General Session: Biomechanics - Hall F
Presented by: A. Newcomb
A. Newcomb(1), J. Lehrman(1), N. Crawford(1), B. Kelly(1)
(1) Barrow Neurological Institute, Spinal Biomechanics Lab, Phoenix, AZ, United States
Introduction: Kinematic data from cadaveric tests are often used to validate finite element models. However, data describing relationships between motion segment features (i.e. subject height, BMD) and kinematics are lacking. The objective with this study was to retrospectively investigate the relationships between cadaveric cervical spinal motion segments and their biomechanical characteristics (ROM), including coupled motion.
Methods: Spine tissue donor information (age, gender, height and weight at time of death) was provided by local tissue banks. Bone mineral densities (BMD) were obtained at C4. 581 cadaveric cervical motion segments (between C1 and T1) from 147 donor spines [86 M/61 F, range: 20-69 yrs, mean age 53.5±10.6 yrs, BMD 0.558±0.101 g/cm2, mean height 173.4±12.0 cm] were included. Kinematic data (ROM in flexion-extension [FE], lateral bending [LB] and axial rotation [AR], including coupled motion [CM] (i.e. LB during AR and AR during LB) were retrieved from studies involving intact testing of the cervical spine segments, with all tests performed in one lab and using the same methods. In short, pure moment loads (1.5 Nm) were applied while measuring intervertebral rotations in 3D. Relationships between subject height, weight, gender, BMD and kinematic data (ROM, CM LB/AR and CM AR/LB) were studied using Pearson correlation and multiple regression analyses (p< 0.05).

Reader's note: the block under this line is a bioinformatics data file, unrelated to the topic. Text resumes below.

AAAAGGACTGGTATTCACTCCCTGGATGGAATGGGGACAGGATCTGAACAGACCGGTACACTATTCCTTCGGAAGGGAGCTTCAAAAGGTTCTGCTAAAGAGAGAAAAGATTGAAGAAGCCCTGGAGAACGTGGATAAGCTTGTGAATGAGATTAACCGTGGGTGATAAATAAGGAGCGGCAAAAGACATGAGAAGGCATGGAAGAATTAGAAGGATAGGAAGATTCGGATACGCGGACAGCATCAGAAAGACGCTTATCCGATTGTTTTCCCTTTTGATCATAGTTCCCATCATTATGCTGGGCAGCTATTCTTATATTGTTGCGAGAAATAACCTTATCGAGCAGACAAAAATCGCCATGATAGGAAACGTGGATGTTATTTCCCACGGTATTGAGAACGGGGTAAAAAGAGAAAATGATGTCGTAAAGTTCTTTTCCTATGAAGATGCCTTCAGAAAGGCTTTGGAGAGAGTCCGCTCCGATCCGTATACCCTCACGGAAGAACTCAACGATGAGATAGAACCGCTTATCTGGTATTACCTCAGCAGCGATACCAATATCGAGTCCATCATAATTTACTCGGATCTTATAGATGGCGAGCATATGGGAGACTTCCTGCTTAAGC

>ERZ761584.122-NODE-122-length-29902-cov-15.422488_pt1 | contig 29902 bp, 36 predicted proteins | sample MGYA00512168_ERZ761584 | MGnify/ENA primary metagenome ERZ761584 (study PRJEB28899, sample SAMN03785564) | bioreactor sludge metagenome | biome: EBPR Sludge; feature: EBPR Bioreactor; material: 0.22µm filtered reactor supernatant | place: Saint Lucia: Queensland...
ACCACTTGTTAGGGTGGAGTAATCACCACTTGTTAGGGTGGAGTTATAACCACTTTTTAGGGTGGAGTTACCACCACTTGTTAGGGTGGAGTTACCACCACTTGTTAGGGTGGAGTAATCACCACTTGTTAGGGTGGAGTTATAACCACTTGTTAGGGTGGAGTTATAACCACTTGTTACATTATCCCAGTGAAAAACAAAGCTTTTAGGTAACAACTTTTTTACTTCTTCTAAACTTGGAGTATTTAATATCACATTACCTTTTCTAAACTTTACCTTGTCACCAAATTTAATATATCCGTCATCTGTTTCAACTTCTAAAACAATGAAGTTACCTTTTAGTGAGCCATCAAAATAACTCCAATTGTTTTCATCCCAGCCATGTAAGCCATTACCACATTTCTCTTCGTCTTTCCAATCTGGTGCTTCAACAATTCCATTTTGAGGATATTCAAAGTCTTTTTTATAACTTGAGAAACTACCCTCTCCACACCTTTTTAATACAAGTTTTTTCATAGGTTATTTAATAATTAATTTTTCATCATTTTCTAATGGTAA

Results: Values for ROM [Figure 1] were within typical ranges as reported in the literature. There were significant negative correlations between BMD and ROM, starting at C4-C5 and continuing caudally (R< -0.18, P< 0.02) . Other significant correlations with ROM include: cervical level [all directions of motion: R< -0.18, P< 0.001)], age [LB: R=-0.11, P< 0.009], gender [FL-EX and LB: M< F, P< 0.001], weight [FL-EX and LB: R=-0.10, P< 0.02], height [FL-EX and LB: R< -0.13, P< 0.003], and BMI [LB: R=-0.132, P=0.004]. There were significant correlations between both CMs and cervical level [Figure 2], with AR/LB decreasing caudally and LB/AR following the trend of primary motion ratios (LB÷AR). There were no correlations between CM and donor information (P>0.4). Multiple linear regression analysis showed that ROM of cervical motion segments can be predicted using relationships between subject cervical level, gender, age, weight and/or BMD [FL-EX: R = 0.321, P< 0.001;AR: R = 0.643, P< 0.001; and LB: R = 0.535, P< 0.001].
Discussion: Significant relationships exist between cervical spine segments' BMD and biomechanical properties (ROM and CM) at mid- and lower cervical levels. These relationships are of value during the validation process of finite element models involving human cervical spine segments, especially in studies focusing on motion preservation.